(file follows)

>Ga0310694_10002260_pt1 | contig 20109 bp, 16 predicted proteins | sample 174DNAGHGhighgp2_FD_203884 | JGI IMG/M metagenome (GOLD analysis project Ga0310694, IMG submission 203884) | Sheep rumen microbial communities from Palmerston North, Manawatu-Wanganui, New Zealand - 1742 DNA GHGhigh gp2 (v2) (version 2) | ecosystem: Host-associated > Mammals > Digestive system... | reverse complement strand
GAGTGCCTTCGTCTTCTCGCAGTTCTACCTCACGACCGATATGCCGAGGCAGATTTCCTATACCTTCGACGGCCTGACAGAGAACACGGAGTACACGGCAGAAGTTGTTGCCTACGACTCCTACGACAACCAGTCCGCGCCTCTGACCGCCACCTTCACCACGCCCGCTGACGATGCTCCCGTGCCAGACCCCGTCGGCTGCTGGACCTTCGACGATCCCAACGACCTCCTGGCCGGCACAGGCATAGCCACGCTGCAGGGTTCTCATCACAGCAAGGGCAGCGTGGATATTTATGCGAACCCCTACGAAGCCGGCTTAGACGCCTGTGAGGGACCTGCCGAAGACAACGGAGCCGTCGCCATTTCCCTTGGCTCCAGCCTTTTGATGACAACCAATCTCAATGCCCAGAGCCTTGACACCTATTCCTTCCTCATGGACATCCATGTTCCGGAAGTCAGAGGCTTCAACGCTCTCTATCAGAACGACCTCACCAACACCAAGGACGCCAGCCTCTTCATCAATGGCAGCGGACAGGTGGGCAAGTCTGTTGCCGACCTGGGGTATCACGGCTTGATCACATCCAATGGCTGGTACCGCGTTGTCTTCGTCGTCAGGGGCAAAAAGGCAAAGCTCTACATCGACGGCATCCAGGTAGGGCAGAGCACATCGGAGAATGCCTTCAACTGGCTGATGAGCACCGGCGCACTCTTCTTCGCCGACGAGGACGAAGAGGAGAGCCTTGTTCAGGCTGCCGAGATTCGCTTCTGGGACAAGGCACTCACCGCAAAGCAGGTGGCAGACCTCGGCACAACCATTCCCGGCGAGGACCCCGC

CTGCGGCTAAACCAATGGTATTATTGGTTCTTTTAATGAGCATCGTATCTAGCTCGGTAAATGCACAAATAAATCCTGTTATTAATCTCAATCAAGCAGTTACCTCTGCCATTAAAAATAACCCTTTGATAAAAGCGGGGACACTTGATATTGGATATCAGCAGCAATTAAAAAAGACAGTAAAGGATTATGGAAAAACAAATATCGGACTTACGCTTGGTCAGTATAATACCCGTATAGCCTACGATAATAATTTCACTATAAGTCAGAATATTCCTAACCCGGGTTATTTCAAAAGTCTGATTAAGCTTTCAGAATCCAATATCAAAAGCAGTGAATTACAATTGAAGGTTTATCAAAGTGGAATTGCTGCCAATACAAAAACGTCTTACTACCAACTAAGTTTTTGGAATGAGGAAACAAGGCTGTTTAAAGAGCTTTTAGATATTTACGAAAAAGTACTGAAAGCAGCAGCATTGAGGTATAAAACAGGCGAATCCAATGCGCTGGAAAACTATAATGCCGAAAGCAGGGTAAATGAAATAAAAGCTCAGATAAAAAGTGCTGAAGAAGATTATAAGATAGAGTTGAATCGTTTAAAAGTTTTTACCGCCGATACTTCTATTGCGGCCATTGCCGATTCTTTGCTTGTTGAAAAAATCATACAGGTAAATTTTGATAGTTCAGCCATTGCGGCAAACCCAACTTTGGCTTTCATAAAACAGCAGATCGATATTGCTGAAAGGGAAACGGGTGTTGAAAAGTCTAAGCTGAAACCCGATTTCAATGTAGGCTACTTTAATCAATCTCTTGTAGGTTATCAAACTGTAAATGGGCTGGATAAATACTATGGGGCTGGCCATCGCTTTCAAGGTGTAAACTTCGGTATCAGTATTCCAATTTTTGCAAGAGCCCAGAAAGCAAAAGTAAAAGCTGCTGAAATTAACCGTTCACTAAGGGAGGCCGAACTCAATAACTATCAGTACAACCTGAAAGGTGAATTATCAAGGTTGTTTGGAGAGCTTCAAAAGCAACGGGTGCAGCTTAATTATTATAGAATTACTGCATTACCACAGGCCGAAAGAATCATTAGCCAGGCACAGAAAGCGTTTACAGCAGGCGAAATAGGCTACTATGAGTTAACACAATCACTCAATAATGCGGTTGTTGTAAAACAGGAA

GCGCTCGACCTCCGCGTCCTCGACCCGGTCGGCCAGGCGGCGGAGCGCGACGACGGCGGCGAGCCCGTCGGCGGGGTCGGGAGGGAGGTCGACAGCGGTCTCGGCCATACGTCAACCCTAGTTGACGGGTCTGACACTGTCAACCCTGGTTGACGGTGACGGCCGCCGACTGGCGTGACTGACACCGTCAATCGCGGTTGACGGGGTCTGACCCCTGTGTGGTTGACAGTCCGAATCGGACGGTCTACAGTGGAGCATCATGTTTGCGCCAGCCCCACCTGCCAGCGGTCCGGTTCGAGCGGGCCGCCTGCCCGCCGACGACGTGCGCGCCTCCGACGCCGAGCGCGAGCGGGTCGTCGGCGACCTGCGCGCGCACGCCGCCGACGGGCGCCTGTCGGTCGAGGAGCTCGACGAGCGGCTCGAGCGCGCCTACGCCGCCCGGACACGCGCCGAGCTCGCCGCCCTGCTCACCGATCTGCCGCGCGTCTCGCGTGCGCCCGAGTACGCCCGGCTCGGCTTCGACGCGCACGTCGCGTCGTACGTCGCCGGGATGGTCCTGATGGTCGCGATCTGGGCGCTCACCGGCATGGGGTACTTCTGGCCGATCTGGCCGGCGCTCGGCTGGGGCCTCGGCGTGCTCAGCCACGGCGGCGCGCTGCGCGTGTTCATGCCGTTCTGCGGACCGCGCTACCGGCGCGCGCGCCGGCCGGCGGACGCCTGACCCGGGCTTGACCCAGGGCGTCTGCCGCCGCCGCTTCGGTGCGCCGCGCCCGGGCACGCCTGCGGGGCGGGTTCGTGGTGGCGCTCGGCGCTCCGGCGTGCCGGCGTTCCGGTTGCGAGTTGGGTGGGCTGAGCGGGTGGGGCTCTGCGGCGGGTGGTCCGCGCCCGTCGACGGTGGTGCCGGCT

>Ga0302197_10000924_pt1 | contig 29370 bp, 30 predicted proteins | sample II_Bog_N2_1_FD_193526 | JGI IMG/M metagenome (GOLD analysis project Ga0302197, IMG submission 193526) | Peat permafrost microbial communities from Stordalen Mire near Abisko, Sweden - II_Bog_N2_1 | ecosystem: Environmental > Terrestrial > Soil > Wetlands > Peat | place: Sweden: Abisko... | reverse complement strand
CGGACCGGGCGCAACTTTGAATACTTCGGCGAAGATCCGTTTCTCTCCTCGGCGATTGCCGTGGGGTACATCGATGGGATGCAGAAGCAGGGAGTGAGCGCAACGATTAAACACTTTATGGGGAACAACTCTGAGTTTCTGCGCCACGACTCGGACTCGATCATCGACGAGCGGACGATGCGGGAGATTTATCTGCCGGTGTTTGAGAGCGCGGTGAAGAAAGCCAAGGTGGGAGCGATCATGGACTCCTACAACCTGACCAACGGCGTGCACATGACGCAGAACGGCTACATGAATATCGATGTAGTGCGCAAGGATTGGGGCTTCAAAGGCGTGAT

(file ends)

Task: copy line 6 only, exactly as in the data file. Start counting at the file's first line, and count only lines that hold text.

CGGACCGGGCGCAACTTTGAATACTTCGGCGAAGATCCGTTTCTCTCCTCGGCGATTGCCGTGGGGTACATCGATGGGATGCAGAAGCAGGGAGTGAGCGCAACGATTAAACACTTTATGGGGAACAACTCTGAGTTTCTGCGCCACGACTCGGACTCGATCATCGACGAGCGGACGATGCGGGAGATTTATCTGCCGGTGTTTGAGAGCGCGGTGAAGAAAGCCAAGGTGGGAGCGATCATGGACTCCTACAACCTGACCAACGGCGTGCACATGACGCAGAACGGCTACATGAATATCGATGTAGTGCGCAAGGATTGGGGCTTCAAAGGCGTGAT